United 93 passenger's mom speaks to students about history of September 11, 2001

NORTH LIBERTY, Iowa (KCRG) - Some middle school students had the chance to hear the story of September 11, 2001- but from a unique perspective.

Alice Hoagland (back center) speaks to a class at North Central Junior High School in North Liberty. Hoagland shared the story of United flight 93, a plane crash from September 11, 2001 that killed more than 40 people, including her son. (Aaron Scheinblum/KCRG)

United Flight 93 is often referred to as "the flight that fought back." Experts believe it was that plane that was planned to hit the U.S. Capitol Building in Washington, D.C. during the attacks on September 11, 2001.

For students at North Central Junior High in North Liberty, learning the history of September 11, 2001, has been a part of the curriculum the entire week. Friday served as a rare way to personify what those students were learning, meeting Alice Hoagland.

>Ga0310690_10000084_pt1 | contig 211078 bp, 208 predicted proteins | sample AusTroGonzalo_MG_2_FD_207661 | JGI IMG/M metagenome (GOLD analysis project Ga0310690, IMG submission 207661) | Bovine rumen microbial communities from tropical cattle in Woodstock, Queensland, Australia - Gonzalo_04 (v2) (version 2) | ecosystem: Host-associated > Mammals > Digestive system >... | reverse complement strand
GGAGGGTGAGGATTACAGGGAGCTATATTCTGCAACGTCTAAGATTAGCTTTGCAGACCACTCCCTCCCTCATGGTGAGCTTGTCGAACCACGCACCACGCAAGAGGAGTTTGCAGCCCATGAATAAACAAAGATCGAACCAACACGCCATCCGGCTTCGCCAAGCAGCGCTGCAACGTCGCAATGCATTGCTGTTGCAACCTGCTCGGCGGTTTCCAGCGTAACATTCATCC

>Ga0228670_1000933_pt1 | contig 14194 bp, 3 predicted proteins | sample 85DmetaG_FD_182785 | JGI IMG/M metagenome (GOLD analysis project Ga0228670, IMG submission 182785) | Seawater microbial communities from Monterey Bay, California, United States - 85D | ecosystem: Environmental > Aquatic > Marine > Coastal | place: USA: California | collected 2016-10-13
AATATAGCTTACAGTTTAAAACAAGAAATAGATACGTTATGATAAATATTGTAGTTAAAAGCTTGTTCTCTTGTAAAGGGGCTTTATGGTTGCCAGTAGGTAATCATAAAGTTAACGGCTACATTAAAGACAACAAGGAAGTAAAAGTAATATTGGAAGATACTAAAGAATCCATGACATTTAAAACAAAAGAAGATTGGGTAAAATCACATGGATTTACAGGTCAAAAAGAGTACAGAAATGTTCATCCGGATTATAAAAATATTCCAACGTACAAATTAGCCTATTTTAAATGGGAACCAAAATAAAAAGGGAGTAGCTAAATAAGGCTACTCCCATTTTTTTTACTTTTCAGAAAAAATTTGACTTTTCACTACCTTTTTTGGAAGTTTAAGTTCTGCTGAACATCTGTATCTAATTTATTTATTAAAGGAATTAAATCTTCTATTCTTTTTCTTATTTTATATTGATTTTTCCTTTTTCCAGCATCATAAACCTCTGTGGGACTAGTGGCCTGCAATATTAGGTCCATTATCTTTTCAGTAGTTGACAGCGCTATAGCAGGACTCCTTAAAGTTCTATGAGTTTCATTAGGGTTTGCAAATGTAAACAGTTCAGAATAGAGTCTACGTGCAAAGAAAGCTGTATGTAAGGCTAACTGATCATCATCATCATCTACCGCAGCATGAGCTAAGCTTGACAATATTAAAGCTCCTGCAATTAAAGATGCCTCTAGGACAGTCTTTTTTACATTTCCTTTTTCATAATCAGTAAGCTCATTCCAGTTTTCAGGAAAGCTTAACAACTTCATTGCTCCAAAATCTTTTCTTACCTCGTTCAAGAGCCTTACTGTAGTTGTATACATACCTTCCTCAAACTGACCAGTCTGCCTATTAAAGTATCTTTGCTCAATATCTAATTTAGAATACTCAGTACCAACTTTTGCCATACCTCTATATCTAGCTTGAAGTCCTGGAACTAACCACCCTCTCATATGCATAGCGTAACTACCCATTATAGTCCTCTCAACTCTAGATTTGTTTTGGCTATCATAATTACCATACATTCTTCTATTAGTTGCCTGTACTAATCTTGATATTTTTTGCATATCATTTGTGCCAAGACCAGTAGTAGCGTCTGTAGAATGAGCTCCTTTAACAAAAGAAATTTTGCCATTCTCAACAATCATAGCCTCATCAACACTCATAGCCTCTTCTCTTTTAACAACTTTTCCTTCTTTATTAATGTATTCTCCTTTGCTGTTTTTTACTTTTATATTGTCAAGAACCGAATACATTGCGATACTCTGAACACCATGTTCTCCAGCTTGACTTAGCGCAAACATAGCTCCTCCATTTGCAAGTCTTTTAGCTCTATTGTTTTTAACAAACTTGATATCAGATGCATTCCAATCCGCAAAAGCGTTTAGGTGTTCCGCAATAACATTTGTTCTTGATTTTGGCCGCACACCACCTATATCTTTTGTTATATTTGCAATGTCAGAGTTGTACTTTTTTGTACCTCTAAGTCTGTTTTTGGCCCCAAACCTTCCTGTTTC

Hoagland is a former United Airlines flight attendant, but more importantly, she is the mom to Mark Bingham, who was one of the more than 40 killed on a flight originally headed for San Francisco but crashed in Pennsylvania.

Hoagland has told the story of her son multiple times, saying she is not much of a public speaker, but feels the obligation and responsibility to explain the passengers' heroic actions to thwart what could have been a much more drastic attack

But Hoagland admits Friday was much different than what she has done in the past- telling the story of her son and United flight 93 to a classroom of students who were not born at the time of the attacks. She hoped that her discussion provided a chance for them to understand the experience.

"This is a great challenging experience for me," Hoagland said. "To get out and deliver a message that is so extremely important. So because it's important, and because I love my son, and because I love the United States of America, I am willing to tell the story as long as people are willing to listen."

Hoagland said she realizes there is a chance these students have never heard this story before, but she says it is important that the story of those passengers and their fearlessness is shared- and that's why she says she will keep doing it.